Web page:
General Motors

As with the Bison, the Turbo Titan III had a custom trailer, a conventional design fabricated in shiny stainless steel.

While turbines are great when it comes to reliability and maintenance, they’re not cheap to build and they’re very thirsty, as in low single-digit mpg. Though it was an innovative age, the promise of turbine-powered road vehicles evaporated almost quicker than some of the more volatile fuels used to run them. A turbine-powered truck has yet to reach production.


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    As a guy who was a trucker in the ’70s, I’m always interested in what kinds of things were being experimented with that might have influenced the development of over-the-road rigs. Essentially, the only thing I really see that’s different from then to now is the integration of aero packages. Yes, there are some electronics and computerized stuff too – but the appearance of trucks, other than some streamlining, really hasn’t changed much in 50 years.

    I seem to recall watching a car show where they were demo-ing a turbine powered Toyota… My friend Google tells me it is the GTV. You rarely hear this one come up in the turbo car discussion. I recall them saying it was loud, hot in the cabin, and not particularly efficient

    In many ways the ’60s were an amazing time of innovation, exploration, and enthusiasm, weren’t they ? It was a great time to be coming of age, and I’m thankful for that.
    GM’s concept-vehicle styling really stood out, and much of it has indeed withstood the test of time. Thanks for the article !

    I love and miss the futuristic optimism of the 50’s/60’s concepts. That thing looks very neat.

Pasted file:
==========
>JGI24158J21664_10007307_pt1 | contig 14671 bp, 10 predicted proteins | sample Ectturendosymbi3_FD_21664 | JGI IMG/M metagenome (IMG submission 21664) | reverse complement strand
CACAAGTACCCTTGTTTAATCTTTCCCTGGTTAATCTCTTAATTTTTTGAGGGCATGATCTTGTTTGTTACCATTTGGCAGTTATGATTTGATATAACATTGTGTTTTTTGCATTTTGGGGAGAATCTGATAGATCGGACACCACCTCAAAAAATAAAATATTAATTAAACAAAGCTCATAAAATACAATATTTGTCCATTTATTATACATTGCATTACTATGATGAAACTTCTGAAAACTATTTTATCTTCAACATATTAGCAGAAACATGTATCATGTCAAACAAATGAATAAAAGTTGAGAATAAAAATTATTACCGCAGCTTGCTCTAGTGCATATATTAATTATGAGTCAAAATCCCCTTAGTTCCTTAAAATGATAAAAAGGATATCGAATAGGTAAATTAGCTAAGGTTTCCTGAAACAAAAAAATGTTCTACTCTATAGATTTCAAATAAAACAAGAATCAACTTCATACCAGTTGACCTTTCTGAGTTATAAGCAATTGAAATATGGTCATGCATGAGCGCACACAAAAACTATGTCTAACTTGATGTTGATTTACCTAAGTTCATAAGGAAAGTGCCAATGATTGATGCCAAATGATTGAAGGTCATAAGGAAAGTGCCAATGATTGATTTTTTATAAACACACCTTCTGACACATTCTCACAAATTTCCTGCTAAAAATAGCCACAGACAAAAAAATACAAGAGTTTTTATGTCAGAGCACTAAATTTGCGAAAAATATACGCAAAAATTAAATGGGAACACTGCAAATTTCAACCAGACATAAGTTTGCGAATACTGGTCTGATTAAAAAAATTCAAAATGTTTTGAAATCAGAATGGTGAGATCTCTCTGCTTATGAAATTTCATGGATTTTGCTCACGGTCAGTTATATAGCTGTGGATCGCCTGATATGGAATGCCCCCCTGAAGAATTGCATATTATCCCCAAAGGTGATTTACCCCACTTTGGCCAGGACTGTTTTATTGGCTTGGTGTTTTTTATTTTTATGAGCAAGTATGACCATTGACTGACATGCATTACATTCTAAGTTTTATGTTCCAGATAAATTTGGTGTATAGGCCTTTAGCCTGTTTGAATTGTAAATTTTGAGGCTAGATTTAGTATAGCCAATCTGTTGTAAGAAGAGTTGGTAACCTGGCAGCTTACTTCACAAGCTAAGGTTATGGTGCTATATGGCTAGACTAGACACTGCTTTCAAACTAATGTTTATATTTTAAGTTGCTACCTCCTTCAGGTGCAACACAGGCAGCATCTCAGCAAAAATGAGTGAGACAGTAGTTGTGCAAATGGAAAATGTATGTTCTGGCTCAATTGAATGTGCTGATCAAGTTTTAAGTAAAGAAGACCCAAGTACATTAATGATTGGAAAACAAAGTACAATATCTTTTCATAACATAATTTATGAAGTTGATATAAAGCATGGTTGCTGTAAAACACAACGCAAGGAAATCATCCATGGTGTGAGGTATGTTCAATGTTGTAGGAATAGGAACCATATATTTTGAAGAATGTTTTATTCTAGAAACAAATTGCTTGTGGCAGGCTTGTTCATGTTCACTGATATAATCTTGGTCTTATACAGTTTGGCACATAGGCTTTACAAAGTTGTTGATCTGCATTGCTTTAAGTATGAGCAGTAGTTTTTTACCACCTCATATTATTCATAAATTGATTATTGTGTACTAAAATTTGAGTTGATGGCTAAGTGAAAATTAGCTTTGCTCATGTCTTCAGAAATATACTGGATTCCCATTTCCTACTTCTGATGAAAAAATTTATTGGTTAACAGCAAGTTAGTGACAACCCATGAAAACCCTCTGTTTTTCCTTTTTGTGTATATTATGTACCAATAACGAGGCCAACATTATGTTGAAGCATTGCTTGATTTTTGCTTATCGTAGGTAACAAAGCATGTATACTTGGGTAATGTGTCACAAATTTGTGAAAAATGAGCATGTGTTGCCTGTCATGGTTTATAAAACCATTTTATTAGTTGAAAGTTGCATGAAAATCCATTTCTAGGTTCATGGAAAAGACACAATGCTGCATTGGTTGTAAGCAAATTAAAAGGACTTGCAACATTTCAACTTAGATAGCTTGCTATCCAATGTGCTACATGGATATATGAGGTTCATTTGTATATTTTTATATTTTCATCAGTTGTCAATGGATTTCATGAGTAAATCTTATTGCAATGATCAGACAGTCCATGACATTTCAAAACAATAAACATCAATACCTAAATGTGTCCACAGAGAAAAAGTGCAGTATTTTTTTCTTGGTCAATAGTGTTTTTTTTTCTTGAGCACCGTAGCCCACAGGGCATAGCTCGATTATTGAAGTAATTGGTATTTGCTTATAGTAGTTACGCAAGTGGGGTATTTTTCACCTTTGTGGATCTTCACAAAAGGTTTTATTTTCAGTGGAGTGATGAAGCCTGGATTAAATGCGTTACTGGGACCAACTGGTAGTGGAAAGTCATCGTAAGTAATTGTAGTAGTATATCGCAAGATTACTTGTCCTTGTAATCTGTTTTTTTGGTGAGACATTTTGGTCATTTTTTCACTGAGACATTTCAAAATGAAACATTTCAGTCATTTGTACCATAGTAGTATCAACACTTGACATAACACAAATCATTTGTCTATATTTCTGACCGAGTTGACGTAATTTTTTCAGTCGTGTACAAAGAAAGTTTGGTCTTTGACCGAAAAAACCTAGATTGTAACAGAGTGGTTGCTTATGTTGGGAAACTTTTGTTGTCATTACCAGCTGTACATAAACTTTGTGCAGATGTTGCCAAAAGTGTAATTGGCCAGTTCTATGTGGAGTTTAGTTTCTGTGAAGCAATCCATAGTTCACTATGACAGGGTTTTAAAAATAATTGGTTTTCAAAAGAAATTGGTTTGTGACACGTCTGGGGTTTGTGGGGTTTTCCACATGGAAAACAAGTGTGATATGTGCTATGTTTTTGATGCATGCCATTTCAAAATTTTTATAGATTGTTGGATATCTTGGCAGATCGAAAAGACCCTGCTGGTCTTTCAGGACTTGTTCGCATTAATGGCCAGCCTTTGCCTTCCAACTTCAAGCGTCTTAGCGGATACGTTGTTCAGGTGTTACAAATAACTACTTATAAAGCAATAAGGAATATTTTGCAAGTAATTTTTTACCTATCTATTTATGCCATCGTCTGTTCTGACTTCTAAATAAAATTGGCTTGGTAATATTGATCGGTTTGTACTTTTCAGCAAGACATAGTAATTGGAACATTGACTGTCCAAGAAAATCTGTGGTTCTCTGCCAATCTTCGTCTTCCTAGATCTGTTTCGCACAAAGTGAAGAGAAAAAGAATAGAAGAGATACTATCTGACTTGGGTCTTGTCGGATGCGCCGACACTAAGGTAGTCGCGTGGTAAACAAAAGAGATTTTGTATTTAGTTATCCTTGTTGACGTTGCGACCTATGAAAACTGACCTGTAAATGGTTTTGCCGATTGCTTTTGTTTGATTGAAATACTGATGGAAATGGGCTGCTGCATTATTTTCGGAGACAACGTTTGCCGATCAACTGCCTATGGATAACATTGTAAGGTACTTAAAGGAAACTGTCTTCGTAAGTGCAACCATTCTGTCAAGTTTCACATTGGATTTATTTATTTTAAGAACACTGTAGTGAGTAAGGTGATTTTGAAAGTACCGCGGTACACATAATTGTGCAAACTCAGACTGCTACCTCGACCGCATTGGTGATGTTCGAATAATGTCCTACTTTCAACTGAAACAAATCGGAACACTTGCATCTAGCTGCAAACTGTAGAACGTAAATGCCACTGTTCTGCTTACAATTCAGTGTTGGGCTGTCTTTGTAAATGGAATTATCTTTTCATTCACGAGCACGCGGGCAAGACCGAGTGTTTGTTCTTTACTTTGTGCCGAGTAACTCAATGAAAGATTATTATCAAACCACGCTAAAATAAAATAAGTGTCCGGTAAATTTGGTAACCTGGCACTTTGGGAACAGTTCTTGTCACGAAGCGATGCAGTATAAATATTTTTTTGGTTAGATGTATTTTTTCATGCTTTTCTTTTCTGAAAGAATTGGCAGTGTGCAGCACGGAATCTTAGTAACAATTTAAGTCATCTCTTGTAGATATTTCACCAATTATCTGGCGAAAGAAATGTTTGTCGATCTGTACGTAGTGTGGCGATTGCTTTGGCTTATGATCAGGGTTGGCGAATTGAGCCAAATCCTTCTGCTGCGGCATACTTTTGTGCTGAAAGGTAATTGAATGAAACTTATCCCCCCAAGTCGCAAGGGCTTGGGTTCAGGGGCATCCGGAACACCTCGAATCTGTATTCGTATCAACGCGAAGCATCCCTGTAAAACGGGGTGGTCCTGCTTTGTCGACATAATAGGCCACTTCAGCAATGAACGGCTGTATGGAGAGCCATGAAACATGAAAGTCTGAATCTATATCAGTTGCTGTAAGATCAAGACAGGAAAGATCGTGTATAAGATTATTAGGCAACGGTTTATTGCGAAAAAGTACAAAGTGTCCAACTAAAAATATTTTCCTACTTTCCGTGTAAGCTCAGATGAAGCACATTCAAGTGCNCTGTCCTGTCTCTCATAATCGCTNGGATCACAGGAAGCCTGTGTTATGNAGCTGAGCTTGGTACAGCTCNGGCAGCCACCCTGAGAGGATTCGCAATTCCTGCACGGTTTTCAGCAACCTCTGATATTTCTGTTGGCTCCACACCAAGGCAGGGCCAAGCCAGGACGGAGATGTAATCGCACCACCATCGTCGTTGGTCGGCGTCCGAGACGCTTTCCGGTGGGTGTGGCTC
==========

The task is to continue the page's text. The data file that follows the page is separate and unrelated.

The Tesla truck models owe a fair amount to these GM ideas. Today’s trucks are taller than these 60’s ideas, and more aerodynamic. I suspect there will be self driving electric haulers that only will go from one distribution point to another, like container ships. They could all run in one lane of a highway, very close together, so they would look like a train. The interactive guidance systems would let newcomers in and exiting trucks off without any ceremony, no egos, no nodding operators, no truck stops, no motels, no time limits. See if you can find a documentary that explained the electric container vehicles that moved stuff around at the Port of Rotterdam. It’s an eyeopener. They look like flatbeds but there are wheels at all 4 corners, no cab and no human operator on board.

    Perhaps a hybrid electric system would better suit a turbine? More like a diesel/electric locomotive where the turbine spins a generator. A generator or alternator could be built to run at a higher speed than a transmission, but it would still need to be geared down from 30K or so rpm — more like a traditional aircraft turboprop.

    Airplane engines never work in road vehicles .
    Not then . Not now . Not ever .

    Nothing will ever replace a turbo diesel for a large heavy truck .
    My nephew regularly clocks 700-750 miles a day on his kenworth W-900 .
    No battery powered truck will ever be able to do that .

    Nice article but the second picture in the article is attributed to General Motors and is actually mine. I would appreciate a correction.